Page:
by Jordan Green
Phuzz Phest, like its cineaste cousin RiverRun, is a rite of spring in Winston-Salem. The annual indie rock music festival curated by Philip Pledger, which is scheduled for April 15-16, is leaner this year, having been pared down from three days to two. If anything, the streamlined programming should bring a welcome focus, and encourage more fans to stick with the festival for the duration.
Here are a dozen acts to check out, in no particular order of importance and making no correction for the arbitrariness of personal tastes. After you read this, check out the lineup at phuzzphest.com and draw up your own list.
Listening to Shirlette Ammons’ music is to experience the silos of social stratification fracture and reorder into a horizontal plane of mutual exchange and solidarity. A seasoned artist, Ammons recently released her second solo album, Language Barrier, which represents the fruition of an idea the Durham artist has been working at for a good while, at least going back to her participation in the hip-hop/rock ensemble Mosadi Music in 2006. Ammons’ music defies categorization, with the breadth of her collaborators and the ease with which they meet testifying to her wide vision. There’s a decided hip-hop cadence with an indie rock texture. And, folk, yes. Consider the list of guest appearances on the record: Meshell Ndegeocello, Hiss Golden Messenger, Phil Cook, the Indigo Girls and Heather McEntire of Mount Moriah. By those lights you will know the level of respect Ammons gets from her peers.
Jamil Rashad, the Raleigh artist who performs under the name Boulevards, channels pure, unadulterated funk, albeit more in the sleek and sexy mold of Chic than the outer-space eccentricities of George Clinton. He favors concise slices audio ecstasy over extended jams, leaning towards a 1986 aesthetic over ’73. There’s a certain risqué quality to Boulevards combined with unabashed nerd appeal that makes his act irresistibly fun.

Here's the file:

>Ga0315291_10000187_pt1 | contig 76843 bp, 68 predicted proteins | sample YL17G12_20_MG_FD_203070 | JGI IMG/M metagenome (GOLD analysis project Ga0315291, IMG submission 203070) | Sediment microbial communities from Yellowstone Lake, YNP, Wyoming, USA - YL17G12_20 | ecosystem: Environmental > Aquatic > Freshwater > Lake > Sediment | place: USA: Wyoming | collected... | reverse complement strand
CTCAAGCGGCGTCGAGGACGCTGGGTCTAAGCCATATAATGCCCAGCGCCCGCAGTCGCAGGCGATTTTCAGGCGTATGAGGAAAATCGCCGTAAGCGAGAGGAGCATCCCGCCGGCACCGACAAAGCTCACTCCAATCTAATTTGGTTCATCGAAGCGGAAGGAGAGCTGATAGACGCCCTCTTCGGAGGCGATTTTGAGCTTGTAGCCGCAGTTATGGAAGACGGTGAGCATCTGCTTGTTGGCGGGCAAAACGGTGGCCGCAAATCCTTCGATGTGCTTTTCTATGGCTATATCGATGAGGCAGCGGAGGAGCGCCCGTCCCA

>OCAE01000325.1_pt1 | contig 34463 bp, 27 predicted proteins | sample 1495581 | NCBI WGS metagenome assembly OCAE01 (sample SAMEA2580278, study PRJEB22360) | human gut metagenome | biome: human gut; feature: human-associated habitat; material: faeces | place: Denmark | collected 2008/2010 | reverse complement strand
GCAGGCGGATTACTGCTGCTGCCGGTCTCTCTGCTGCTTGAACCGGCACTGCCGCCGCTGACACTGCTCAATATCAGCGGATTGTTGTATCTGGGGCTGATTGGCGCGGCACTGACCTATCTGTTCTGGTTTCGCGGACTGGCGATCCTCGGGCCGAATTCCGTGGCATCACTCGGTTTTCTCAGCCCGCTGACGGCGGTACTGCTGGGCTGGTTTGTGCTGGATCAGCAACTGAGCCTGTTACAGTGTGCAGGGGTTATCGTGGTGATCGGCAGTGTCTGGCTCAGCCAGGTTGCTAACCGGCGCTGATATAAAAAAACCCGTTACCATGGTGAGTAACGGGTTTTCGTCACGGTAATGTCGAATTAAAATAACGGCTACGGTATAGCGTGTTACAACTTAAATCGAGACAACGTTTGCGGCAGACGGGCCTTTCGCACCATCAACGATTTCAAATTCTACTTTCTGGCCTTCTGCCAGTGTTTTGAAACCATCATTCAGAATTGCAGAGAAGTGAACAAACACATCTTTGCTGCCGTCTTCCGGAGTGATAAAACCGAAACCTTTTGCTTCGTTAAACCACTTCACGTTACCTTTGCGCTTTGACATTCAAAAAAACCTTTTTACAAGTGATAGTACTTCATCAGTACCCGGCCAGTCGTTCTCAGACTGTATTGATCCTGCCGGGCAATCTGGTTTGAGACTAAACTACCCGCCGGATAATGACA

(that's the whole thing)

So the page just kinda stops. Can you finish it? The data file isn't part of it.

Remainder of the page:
Thee Oh Sees
There’s a wonderfully weird quality about Thee Oh Sees, the lo-fi Los Angeles-based psychedelic rock band led by John Dwyer that sonically references the garage and proto-punk roots of the genre. That’s probably a romanticization, but it points to both the primitive and forward-leaning spirit of the band. Comparisons to psychobilly pioneers the Cramps and machine-obsessed early Krautrock are oddly enough both appropriate for a band that seems obsessed with eyeballs, violence and weird sex.
The spare, evocative sound of Nashville’s Lera Lynn — a throaty voice steeped in Patsy Cline accompanied by Gibson hollow-bodied guitar with just the lightest touch of reverb — makes it easy to understand how she got commissioned to write music for the country-noir HBO series “True Detective.” Several of the songs on the series are co-written with Roseanne Cash and T Bone Burnett.
You can hear a sunbaked boogie with flourishes of jazz and prog-rock in the music of Austin, Texas’ White Denim — Billy Gibbons would surely approve. If the Foghat groove of “Light Up Or Leave Me Alone” paints scenes of Dazed and Confused, you should know that this is a band with wide enough vistas to apply a synth-pop sheen and disco beat to the cheesy psychedelia of their cover of Kenny Rogers & the First Edition’s “Just Dropped In (To See What Condition My Condition Is In).”